A company contacted me regarding their new “safe” harnesses and lead collection, enabling you to leave your dog outside a shop without them being stolen!

This horrified me and I contacted my amazing Dog Trainer, behaviorist, and Canine Expert Witness, Sarah Hursthouse, to share the scary dangers of leaving your dog unattended.

I hope this enlightens you to the scary laws we face as dog owners, it is your responsibility to keep your dogs safe.

Guest Blog from Sarah Hursthouse of Dogskool

If you’re anything like me, your dogs, along with your family, are the most precious things in your life.  You couldn’t put a value on them, you’d be devastated to lose them.  Why then, do people leave dogs tied up outside shops???  Would that same person leave their iPhone X on the wall outside the shop while they popped in for a pint of milk?

Leaving dogs tied up outside shops is wrong on so many levels

Firstly, they can obviously easily be stolen.  Experts have determined that the demand for dogs during lockdown has led to a large increase in dog theft.  As people are at home more, they are looking for pets to fill their time.  This has massively pushed up the prices of puppies and that has then led to a big rise in the numbers of dogs being stolen.  Sadly, in English law, dogs are considered “chattels”, merely a piece of property, and therefore dog theft is not considered a serious crime.  A dog stolen from outside a shop will probably never be seen again.  It may be used as a breeding machine or even a bait dog for the horrific “sport” of dogfighting.

Another major potential problem occurs if a tied-up dog injures someone.  Notice the word “injure”.  Not “bite” so a scratch or bruise would be considered an injury.  People often see a dog tied up and feel sorry for them.  They want to go and say hello.  What they might not see is that the dog is actually pretty scared right now.  They’ve been left alone, their flight option has been removed and their stress levels are sky-high.  A normally well-mannered and friendly dog can react badly when scared and approached by a complete stranger.  Any sudden fear-inducing stimulus is processed by a small area of the brain called the amygdala.  This causes adrenaline to be released, the heart rate to speed up, increases blood flow to muscles, and creates additional energy through increased glucose levels.   When under acute stress, a dog’s (and a human’s!) impulse control system is bypassed and the normal threshold for aggression is lowered.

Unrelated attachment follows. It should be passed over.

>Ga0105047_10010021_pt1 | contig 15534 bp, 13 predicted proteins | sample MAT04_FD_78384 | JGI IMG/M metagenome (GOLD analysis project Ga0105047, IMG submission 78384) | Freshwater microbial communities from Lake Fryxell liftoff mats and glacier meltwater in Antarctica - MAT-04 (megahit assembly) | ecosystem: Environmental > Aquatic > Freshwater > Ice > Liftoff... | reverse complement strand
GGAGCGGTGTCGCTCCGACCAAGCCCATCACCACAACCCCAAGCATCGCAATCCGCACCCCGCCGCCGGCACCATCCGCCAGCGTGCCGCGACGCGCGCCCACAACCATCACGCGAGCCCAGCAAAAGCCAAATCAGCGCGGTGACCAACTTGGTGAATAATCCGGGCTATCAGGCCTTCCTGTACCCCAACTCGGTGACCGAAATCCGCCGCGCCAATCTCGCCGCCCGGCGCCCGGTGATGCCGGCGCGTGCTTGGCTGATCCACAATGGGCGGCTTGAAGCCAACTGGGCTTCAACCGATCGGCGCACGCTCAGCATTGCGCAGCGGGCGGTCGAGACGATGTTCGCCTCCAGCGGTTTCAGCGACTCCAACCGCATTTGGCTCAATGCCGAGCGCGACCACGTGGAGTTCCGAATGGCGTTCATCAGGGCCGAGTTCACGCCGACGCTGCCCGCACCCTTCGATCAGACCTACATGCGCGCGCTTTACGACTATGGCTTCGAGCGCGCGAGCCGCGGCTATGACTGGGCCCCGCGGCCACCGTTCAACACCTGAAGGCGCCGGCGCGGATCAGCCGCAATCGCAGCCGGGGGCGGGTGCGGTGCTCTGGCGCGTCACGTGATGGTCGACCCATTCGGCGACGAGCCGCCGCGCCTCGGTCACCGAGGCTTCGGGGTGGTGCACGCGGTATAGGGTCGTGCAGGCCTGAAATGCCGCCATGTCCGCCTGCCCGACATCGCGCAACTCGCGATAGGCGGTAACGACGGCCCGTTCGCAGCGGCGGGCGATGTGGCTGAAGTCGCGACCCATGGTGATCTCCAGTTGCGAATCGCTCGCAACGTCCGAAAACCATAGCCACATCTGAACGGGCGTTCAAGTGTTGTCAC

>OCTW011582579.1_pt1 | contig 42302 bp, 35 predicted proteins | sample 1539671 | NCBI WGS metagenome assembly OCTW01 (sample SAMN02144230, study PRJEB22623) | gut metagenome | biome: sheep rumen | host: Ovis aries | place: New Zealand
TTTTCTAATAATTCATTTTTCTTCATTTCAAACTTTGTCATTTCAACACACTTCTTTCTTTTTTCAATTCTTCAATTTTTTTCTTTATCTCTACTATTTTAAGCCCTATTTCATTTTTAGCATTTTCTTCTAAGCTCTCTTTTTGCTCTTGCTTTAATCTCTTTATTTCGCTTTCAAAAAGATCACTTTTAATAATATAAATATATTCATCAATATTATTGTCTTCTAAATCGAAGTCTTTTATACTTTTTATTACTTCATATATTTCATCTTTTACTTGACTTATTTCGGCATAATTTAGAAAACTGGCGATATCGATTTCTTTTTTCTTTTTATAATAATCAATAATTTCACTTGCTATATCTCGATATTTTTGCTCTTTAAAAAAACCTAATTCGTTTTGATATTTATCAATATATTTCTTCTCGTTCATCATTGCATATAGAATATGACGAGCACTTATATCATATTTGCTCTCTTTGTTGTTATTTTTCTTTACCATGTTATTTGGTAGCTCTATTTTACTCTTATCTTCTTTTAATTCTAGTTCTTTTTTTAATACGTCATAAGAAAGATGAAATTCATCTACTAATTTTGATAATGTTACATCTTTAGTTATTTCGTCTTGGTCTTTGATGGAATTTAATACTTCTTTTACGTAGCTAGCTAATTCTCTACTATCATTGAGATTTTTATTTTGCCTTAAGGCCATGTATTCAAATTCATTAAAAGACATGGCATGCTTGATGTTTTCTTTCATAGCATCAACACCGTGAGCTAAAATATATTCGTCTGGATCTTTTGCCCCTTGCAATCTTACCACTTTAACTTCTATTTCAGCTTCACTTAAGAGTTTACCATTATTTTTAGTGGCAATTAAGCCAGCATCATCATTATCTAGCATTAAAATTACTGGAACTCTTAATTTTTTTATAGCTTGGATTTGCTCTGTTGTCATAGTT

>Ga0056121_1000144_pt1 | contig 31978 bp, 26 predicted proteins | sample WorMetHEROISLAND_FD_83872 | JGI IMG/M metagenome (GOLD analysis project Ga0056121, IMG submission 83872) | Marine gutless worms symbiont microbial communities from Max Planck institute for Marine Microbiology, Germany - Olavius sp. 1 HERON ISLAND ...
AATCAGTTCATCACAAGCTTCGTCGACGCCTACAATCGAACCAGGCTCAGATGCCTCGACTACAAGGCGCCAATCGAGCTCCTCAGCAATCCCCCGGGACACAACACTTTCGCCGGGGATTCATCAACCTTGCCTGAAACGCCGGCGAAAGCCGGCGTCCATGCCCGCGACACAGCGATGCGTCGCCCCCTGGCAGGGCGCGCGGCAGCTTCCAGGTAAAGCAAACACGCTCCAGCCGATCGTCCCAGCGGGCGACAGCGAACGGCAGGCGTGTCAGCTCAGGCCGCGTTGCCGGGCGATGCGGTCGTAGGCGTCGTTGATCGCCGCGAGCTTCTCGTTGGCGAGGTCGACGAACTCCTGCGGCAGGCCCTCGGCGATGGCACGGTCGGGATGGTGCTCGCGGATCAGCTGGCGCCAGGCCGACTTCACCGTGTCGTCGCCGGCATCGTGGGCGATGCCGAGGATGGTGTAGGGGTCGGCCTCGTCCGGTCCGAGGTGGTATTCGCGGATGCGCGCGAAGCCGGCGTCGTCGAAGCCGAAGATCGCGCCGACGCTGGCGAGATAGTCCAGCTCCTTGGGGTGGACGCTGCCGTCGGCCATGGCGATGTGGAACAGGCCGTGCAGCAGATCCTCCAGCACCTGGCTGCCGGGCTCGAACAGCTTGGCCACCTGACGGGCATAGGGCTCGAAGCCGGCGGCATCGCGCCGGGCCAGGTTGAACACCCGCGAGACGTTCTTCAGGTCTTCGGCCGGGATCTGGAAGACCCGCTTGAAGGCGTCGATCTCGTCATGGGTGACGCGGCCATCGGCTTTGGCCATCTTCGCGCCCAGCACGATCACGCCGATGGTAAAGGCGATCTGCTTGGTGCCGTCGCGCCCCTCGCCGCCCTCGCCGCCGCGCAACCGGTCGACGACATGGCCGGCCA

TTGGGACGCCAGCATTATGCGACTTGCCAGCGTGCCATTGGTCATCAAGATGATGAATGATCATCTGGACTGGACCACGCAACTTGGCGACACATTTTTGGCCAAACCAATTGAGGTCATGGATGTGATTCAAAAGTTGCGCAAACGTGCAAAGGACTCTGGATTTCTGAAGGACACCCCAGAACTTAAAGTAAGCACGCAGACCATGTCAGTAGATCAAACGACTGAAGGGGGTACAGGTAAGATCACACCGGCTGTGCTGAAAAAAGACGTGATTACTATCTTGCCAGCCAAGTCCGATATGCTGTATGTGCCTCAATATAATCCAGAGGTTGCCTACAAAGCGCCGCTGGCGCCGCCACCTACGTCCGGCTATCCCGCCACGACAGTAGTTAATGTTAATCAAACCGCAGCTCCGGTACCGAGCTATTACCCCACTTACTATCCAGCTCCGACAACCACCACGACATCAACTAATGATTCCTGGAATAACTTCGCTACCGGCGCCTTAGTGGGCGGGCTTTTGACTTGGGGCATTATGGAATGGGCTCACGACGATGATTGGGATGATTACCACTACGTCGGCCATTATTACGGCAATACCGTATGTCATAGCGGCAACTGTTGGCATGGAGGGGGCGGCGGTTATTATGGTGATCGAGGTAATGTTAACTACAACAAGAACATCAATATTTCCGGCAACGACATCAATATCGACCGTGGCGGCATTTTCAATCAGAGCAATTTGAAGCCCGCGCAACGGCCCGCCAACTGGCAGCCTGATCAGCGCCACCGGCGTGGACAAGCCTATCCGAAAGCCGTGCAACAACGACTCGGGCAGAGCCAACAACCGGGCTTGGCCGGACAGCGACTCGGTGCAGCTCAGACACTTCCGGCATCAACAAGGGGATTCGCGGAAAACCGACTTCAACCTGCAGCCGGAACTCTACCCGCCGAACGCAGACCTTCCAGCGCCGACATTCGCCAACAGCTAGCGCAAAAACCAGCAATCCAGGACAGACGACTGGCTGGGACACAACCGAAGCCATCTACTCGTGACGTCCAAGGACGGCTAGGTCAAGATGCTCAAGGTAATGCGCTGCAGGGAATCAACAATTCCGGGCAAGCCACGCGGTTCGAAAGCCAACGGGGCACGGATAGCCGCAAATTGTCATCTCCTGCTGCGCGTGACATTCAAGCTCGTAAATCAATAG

A dog can also “have a bad day”

Trigger stacking is the term we use to describe a situation where the dog has encountered several negative things occurring at once and it can tip them over their threshold.  Hypothetically, perhaps he’s not feeling well, he was scared by a big lorry on his walk and another dog was aggressive to him.  All of these things can combine to elevate the stress level to the tipping point.

Part of my job as a behaviourist includes assessing and reporting on dogs who have been seized by the police and/or where owners have been charged with an offence.  These are frequently dogs who have caused a very minor injury in a situation where you really shouldn’t blame the dog.  So, if your dog is tied up outside a shop, someone approaches and your dog injures that person (maybe even scratching by jumping up to greet them in a friendly way!), you could be charged under the Dangerous Dogs Act.

The original DDA was amended by the Dangerous Dogs (Amendment) Act 1997, which took away the requirement for mandatory destruction. Further amendments then came about via the Anti-Social Behaviour and Crime Policing Act 2014.